NWTC Researchers Develop Wave Energy Conversion Technology
April 1, 2016
Robert Thresher may be considered the wizard of wind at the National Renewable Energy Laboratory (NREL), having worked in the field since 1973. At the laboratory since 1984, Thresher’s credited with the buildup of what is now the National Wind Technology Center and the startup of the Energy Department's Water Energy Program. His longtime efforts at turning wind and water into renewable energy has now yielded a record of invention (ROI) titled “Wave Energy Conversion Devices with Actuated Geometry.”
Just as wind turbines generate power, electricity can be generated by capturing the energy of waves. But therein is the problem.
“It’s not like a wind farm where you can jump in your pickup and be there in a few minutes,” Thresher said.
Wave devices typically look like buoys that move up and down in the water. The simplest type is a device that, as the waves hit, pulls on a line attached to a generator on the ocean floor. That pulling motion creates the power, and that works fine except when a storm rolls in and the waves grow too large.
The pitch of blades on a wind turbine can be adjusted to reduce the amount of power generated. “There’s no need to build a giant generator to accommodate the highest wind speed possible,” Thresher said, “because those winds don’t come along that often.”
Something similar was needed to handle swells caused by powerful storm surges hitting a wave device. Thresher said the idea behind the ROI came from a “kind of group think” during a meeting with researchers who had expertise in everything from ocean engineering to control systems. “We thought to add something like a pitch control on a wind turbine.”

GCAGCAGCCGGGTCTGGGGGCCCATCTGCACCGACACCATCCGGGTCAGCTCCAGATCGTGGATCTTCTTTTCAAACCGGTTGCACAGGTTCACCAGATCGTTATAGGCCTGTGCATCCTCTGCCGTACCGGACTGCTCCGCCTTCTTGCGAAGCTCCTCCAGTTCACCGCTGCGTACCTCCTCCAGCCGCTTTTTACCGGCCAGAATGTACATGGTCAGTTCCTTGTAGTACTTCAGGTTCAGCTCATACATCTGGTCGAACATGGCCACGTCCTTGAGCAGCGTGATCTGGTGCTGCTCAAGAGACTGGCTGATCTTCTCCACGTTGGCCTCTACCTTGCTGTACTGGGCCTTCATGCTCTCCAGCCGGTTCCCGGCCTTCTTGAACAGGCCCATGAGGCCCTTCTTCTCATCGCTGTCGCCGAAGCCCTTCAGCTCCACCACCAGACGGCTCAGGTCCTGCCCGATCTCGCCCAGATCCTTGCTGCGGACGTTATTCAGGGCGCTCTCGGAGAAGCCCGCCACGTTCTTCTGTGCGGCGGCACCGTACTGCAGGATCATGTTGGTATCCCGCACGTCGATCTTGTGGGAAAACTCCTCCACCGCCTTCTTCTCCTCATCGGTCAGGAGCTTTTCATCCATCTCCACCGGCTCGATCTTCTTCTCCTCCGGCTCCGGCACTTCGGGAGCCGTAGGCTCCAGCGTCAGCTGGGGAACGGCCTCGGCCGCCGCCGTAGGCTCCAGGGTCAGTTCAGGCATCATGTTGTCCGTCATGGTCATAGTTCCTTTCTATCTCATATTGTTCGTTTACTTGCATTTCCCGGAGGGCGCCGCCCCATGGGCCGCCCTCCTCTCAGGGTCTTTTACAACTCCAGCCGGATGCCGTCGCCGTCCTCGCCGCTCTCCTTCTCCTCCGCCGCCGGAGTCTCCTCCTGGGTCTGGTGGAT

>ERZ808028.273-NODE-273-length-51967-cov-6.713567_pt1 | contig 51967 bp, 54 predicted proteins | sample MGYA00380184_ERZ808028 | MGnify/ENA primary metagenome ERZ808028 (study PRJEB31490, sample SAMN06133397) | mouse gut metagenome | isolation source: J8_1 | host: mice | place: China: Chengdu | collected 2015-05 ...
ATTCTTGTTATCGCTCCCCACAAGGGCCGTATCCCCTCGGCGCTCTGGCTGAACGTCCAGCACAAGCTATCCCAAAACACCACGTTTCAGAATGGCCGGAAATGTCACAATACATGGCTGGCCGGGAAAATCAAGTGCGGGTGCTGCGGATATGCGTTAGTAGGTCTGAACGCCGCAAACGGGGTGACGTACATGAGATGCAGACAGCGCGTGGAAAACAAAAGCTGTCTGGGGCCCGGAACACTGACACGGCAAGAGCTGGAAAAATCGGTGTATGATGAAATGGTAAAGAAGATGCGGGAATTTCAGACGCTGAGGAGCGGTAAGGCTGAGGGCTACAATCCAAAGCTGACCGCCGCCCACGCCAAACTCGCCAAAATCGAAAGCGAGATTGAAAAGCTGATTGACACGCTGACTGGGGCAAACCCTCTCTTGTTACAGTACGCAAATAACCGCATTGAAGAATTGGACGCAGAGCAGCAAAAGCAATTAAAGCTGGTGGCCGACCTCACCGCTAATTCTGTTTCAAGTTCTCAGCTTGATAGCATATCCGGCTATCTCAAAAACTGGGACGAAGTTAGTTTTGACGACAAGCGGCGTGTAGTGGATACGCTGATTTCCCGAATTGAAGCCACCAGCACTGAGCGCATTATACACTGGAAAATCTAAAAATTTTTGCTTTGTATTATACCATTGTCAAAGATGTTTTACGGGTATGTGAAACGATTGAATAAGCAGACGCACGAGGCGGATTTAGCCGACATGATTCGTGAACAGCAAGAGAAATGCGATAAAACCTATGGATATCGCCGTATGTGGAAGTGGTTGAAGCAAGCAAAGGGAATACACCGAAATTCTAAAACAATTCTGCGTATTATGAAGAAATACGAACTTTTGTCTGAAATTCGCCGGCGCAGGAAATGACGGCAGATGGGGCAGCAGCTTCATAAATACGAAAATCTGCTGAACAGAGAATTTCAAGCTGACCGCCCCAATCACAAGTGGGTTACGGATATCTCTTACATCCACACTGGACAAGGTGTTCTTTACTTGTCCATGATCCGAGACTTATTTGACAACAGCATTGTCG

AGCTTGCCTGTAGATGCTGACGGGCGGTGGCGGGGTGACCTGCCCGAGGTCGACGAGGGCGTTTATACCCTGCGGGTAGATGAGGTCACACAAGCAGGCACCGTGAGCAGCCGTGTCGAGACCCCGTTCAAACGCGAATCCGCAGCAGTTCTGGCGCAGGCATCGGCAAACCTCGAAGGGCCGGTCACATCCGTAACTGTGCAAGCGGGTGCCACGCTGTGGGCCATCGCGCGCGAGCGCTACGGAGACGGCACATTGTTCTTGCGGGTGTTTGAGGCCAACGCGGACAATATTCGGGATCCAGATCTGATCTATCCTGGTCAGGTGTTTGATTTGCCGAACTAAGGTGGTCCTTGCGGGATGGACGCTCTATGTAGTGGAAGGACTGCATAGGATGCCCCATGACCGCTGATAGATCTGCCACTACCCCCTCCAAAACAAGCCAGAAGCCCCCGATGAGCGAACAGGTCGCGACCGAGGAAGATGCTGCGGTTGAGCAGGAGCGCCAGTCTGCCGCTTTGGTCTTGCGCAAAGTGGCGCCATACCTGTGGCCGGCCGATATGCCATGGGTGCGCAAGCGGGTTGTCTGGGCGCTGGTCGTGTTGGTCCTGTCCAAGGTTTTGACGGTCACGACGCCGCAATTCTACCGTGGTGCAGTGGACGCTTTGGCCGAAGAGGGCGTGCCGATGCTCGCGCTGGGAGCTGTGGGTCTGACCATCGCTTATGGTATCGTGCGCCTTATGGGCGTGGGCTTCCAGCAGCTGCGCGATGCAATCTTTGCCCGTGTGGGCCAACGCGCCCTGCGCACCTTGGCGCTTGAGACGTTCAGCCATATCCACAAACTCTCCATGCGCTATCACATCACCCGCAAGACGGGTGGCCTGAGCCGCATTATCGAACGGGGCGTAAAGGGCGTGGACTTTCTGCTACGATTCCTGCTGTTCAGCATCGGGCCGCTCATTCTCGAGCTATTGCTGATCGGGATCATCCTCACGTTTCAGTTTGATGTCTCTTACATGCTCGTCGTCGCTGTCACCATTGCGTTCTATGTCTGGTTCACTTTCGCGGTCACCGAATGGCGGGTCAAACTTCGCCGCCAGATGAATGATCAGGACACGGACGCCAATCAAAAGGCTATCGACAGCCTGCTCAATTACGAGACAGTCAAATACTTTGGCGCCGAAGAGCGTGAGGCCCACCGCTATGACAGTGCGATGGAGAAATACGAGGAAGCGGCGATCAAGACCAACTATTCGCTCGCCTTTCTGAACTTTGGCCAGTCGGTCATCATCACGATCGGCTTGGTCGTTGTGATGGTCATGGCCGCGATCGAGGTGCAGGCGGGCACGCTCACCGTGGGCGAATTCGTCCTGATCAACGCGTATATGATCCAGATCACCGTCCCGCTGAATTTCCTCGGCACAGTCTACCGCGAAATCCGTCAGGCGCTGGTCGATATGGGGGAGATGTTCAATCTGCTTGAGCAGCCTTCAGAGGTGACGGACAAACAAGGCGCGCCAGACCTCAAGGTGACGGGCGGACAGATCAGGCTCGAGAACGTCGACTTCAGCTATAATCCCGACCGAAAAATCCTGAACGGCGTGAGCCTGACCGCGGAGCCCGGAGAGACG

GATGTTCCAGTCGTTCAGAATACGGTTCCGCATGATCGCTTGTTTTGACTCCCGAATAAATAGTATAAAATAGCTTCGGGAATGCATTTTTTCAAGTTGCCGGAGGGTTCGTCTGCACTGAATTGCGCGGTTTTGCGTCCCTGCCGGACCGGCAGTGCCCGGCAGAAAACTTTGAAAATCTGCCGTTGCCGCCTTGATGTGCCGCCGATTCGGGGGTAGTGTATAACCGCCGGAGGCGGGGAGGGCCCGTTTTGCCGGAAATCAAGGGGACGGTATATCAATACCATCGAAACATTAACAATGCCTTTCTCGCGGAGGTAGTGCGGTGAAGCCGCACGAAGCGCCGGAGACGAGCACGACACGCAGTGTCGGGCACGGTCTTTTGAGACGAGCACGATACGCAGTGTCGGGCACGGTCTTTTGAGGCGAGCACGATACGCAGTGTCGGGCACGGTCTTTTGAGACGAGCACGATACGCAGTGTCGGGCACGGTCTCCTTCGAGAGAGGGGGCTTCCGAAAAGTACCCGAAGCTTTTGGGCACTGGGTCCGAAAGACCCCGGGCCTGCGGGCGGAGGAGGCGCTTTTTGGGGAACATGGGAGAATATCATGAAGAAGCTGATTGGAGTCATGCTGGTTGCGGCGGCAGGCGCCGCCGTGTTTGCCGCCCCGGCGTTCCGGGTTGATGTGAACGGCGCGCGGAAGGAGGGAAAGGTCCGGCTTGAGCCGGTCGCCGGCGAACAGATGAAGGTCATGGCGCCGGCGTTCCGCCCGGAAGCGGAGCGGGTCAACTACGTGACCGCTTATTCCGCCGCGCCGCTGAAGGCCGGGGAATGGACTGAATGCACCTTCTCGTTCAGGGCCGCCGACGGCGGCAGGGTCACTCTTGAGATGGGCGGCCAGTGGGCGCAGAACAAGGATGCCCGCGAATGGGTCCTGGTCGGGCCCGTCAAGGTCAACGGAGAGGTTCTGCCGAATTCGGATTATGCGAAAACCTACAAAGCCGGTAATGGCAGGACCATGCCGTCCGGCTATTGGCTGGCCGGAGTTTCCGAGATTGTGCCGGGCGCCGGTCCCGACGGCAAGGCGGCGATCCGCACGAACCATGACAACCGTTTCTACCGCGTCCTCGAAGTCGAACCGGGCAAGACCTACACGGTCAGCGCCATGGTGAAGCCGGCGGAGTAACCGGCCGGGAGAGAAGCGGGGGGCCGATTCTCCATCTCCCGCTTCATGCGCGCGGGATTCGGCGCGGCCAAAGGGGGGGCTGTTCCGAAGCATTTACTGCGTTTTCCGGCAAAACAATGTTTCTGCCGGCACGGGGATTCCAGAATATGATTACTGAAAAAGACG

Some existing wave devices have something that resembles a barn door with a hinge at the bottom. The waves move it back and forth. But control of a system like that is tricky, because a large wave slapping against the door can overpower the generator.
Thresher and his colleagues came up with the notion that the door should be more like flaps on a venetian blind, able to close fully when waves are optimal and to open to allow the excess energy to flow through.
“The flaps across it can open and close depending on wave conditions,” Thresher said. “As a result, in very small or moderate waves, the flaps can be closed to get maximum exposure. As the wave height increases, the flaps can be opened to reduce the driving force and let a lot of the energy pass by. This ability can accommodate a wide set of conditions, reducing the chances of overpowering the generator.”
Control over when to open or close the flaps is key. Thresher’s team included Michael Lawson, Yi-Hsiang Yu, and Nathan Tom, all of whom are among the principal developers at NREL of the Wave Energy Simulator, or WEC-Sim. Funded by the Energy Department's Wind and Water Power Technologies Office, the software was developed through collaboration with NREL and Sandia National Laboratories. Using WEC-Sim will help analyze how well the idea behind the ROI will work.
Better control of the wave loads hitting these devices could allow them to become a more economical source of renewable energy, said Nathan Tom, a postdoctoral researcher and the lead researcher on the laboratory directed research and development wave energy project.
“Wave devices are really heavy,” he said. “We have a lot of steel. That is where we see the greatest savings coming from. We believe the only way we’ll cut the cost of energy in half is to have a system where the loads are more controlled than they are now.”
According to Thresher, getting the wave device into the water will take some time, with a working prototype taking 4 or 5 years. “It’s truly in its infancy,” he said.